Imagine the scene: It is November 1900 and you are a cash-strapped but enthusiastic law student at a college in Paris. A wealthy, elderly relative has invited you to join a party he is taking to his recently built winter residence in Nice. The journey gets off to a thrilling start as you join the Méditerrannée Express at the fabulous new Gare de Lyon in Paris. In the dining car you meet Russians, Austrians and Swedes, as well as many British travellers who have boarded at Calais and are en route to winter on the Côte d’Azur.

The conversation, like the wine, flows easily and you are entranced by the elegance and bonhomie of your travelling companions. Later you discover that the famous Wagons-Lits sleeping car lives up to its reputation as the height of luxury on wheels yet, despite the comfort, your state of excited anticipation interferes with sleep. After a long overnight journey you arrive in Nice at the brand new station and are driven by private carriage along the Avenue Jean Médecin towards the Place Masséna. It is a remarkable sight to see the new electrified trams replacing the horse-drawn models. Occasionally, a motor car will pass by – everyone turns to look – ever since your visit earlier in the year to the Exposition Universelle de Paris you are enthralled by the countless new technologies promised by this new century.

As you drive along the Avenue Masséna (renamed Avenue de Verdun after World War 1) you are struck by how much Nice seems to have changed since you first visited as a child. Everywhere are bright new buildings, private homes, offices, banks, galleries of shops, many built in the neo-classical style. With their ornate cupolas, balconies and decorative plasterwork, painted in shades of white and cream, they create a dazzling contrast against the deep blue Mediterranean sky. It is surprisingly warm compared to the chill of the Parisian winter and your spirits are lifted – what a holiday this promises to be!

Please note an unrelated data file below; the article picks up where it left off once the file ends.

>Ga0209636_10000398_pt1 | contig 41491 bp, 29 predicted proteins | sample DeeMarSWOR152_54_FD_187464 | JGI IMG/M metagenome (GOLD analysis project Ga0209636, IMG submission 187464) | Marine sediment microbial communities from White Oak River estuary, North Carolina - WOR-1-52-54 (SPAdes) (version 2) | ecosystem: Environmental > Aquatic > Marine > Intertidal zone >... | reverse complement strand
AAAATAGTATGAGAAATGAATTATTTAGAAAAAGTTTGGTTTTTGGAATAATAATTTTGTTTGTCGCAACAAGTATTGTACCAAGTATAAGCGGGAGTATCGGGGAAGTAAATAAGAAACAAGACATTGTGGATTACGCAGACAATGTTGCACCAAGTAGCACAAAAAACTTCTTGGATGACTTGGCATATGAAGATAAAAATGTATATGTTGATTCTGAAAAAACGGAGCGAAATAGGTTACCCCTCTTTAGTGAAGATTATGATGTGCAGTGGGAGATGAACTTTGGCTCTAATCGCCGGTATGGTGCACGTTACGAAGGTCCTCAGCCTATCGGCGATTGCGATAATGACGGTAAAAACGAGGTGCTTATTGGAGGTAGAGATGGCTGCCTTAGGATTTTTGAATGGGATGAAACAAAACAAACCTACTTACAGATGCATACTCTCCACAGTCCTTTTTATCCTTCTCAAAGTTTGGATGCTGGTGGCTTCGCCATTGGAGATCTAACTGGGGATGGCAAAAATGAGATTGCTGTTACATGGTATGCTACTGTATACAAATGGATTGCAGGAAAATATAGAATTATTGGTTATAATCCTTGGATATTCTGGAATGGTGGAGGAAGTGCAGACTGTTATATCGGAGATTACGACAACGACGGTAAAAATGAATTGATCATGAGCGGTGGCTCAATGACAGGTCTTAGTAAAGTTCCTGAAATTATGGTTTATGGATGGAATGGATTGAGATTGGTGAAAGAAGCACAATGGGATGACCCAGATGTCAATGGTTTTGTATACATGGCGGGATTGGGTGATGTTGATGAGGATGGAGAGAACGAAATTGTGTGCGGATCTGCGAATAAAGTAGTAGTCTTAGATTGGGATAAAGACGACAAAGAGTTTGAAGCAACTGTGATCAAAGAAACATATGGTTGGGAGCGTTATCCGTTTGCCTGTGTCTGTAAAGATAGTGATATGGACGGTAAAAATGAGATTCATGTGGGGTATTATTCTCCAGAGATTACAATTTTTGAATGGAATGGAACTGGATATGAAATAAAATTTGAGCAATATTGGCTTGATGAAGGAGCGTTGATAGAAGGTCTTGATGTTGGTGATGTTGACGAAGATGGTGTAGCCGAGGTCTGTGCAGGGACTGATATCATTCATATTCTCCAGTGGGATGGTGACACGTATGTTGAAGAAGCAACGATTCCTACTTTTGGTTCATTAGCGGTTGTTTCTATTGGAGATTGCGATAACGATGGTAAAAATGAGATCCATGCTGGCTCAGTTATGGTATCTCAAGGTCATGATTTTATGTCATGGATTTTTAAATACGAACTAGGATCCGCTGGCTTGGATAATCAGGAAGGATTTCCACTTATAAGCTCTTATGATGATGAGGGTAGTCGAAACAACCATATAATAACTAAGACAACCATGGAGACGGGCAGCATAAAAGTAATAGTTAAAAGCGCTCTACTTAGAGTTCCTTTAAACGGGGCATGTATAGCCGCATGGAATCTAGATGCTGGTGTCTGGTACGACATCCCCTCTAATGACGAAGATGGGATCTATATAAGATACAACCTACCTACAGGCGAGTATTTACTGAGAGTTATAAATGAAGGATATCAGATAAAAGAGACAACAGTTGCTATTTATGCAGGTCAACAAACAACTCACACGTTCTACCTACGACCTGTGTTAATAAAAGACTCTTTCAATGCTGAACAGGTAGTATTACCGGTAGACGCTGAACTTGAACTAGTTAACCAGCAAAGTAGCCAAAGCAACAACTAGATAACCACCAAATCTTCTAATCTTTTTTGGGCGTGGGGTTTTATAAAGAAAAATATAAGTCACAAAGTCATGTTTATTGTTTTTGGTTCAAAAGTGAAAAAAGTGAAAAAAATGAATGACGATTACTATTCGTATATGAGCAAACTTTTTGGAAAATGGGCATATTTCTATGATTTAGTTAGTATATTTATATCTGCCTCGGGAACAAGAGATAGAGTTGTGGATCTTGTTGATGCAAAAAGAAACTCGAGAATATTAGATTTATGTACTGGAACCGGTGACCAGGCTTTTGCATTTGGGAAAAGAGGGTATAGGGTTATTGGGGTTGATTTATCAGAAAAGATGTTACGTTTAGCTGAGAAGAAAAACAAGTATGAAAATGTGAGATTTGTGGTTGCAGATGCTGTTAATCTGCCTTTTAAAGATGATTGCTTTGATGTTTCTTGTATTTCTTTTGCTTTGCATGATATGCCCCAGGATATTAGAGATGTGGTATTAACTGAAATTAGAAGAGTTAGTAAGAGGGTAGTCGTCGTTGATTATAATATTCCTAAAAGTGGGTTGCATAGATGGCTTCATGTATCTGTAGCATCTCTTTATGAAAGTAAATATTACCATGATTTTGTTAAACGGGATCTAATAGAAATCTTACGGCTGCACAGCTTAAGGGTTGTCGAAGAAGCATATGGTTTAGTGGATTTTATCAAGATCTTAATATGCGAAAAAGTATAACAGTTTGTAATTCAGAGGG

The period of European history from the late 1800s to 1914 is often known as the Belle Époque. Entering a period of peace and prosperity following the Franco-Prussian War, France found itself at a cultural and technological high point, where many social and economic factors combined to create an environment which was ripe for invention and experimentation.

This was a time of confidence for European aristocracy, when the crowned heads of once-famed but now obscure kingdoms put aside their ancient rivalries and found time for pleasure and indulgence. It was a period of political stability and cross-border alliances which encouraged trade and travel to other European countries.

The Belle Époque was the precious moment in history when Impressionist and Post-Impressionist art was first widely appreciated and celebrated, when Art Nouveau with its sensuous curves and colours appealed to the fin de siècle sensibility. And with more relaxed attitudes in society came an inevitable flourishing of creative literature, popular theatre and music. Iconic cabarets such as the Moulin Rouge in Paris appeared to feed the demand for risqué and decadent entertainments, and the boundaries were pushed even further by those seeking a more Bohemian lifestyle.